New research just confirmed that the state of reproductive health for women in the U.S. is abysmal.
A report card from The Population Institute analyzed the state of women's reproductive health and rights in the U.S. Published on Jan. 7, the report gave the U.S. a D+ for the country's overall grade on women's reproductive rights.
Out of the 50 states and the District of Columbia, 19 states received a failing grade and only four received an A or above. The four states that received an A or above are New Jersey, California, Oregon and Washington.
“This report card should be a wake-up call for all those worried about the status of reproductive health and rights in their state," Population Institute president Robert Walker said in a press release.
The report card is the fourth annual installment from The Population Institute that grades all 50 states and the District of Columbia on an A+ to an F- scale. Each state is graded using four criteria: Effectiveness, prevention, affordability and accessibility.
According to Population Institute, the breakdown of each criteria is as follows:
Effectiveness (using two criteria) reduction in their teen pregnancy rate and reduction in their unintended pregnancy rate
Prevention (using two criteria) what kind of sex education they mandate and does the state guarantee access to emergency contraception in the emergency room
Affordability (using two criteria) did the state expand their Medicaid program under the ACA and does the state expand their state Medicaid coverage for family planning
Access (using three criteria) what kind of abortion restrictions does the state have, does the state have TRAP laws, and how many women live in a country without an abortion provider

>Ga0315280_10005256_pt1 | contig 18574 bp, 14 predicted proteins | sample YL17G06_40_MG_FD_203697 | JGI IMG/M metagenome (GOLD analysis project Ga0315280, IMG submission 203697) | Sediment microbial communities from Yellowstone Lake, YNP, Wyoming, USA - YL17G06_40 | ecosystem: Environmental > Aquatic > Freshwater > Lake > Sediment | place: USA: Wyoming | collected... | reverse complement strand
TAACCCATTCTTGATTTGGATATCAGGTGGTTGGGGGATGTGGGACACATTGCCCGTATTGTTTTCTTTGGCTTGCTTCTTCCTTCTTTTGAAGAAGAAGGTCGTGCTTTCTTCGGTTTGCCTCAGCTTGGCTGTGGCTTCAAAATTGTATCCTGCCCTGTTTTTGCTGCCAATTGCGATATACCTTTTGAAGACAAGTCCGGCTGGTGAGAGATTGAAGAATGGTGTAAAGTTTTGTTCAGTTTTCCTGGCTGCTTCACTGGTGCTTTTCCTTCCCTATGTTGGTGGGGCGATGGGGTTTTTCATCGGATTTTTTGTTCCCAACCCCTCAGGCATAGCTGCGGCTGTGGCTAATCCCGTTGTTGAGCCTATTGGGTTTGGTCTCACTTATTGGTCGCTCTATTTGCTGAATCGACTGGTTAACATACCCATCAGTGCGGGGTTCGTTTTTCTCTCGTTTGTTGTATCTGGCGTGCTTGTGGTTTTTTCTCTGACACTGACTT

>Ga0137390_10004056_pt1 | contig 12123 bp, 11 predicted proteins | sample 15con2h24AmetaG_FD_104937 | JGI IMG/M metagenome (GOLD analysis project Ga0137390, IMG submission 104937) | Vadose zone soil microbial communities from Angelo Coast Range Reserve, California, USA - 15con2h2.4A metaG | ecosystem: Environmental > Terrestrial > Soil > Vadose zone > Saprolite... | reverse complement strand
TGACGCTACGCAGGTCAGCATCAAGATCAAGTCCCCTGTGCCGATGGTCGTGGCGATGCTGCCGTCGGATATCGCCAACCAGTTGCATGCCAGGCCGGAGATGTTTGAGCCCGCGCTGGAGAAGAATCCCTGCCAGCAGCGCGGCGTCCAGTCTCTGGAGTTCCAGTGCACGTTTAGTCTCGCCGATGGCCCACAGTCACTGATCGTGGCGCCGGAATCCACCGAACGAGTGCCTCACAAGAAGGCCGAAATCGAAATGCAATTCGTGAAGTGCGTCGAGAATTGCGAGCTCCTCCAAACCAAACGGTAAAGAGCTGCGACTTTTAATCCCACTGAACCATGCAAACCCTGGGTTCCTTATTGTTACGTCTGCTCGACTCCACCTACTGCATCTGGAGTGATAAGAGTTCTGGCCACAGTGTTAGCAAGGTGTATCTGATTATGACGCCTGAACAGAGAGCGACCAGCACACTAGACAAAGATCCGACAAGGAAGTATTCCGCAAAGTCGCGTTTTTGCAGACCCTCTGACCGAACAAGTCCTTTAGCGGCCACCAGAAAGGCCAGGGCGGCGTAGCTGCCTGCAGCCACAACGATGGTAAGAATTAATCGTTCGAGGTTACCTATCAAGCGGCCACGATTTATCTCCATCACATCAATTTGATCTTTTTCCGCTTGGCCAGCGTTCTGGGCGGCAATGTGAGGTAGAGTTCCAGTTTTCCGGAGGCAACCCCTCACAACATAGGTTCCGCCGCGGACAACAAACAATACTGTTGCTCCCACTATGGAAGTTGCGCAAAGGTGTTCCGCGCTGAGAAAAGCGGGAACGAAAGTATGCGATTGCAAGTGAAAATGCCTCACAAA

In just one year, the U.S. slipped from a C to a D+ due to the increased hostility toward Planned Parenthood in 2015. “Inflamed by heavily edited videos attacking Planned Parenthood, the hostility to reproductive health and rights has reached a fever pitch in the past year," Walker said in the press release. "There has been an avalanche of legislation -- both proposed and enacted -- to restrict clinic access and reduce funding for Planned Parenthood and other family planning providers.”
Walker noted that 288 abortion restrictions have been approved since 2011 and multiple states have cut funding for family planning services over the past few years. “At the state level the trend is particularly worrisome,” he said. “Increasingly, the reproductive health of a woman depends on the state or community where she lives. That’s wrong as a matter of both rights and health.”
A woman should be able to access safe and legal reproductive health care no matter where she is. End of story.
Head over to The Population Institute to read more about the report card.
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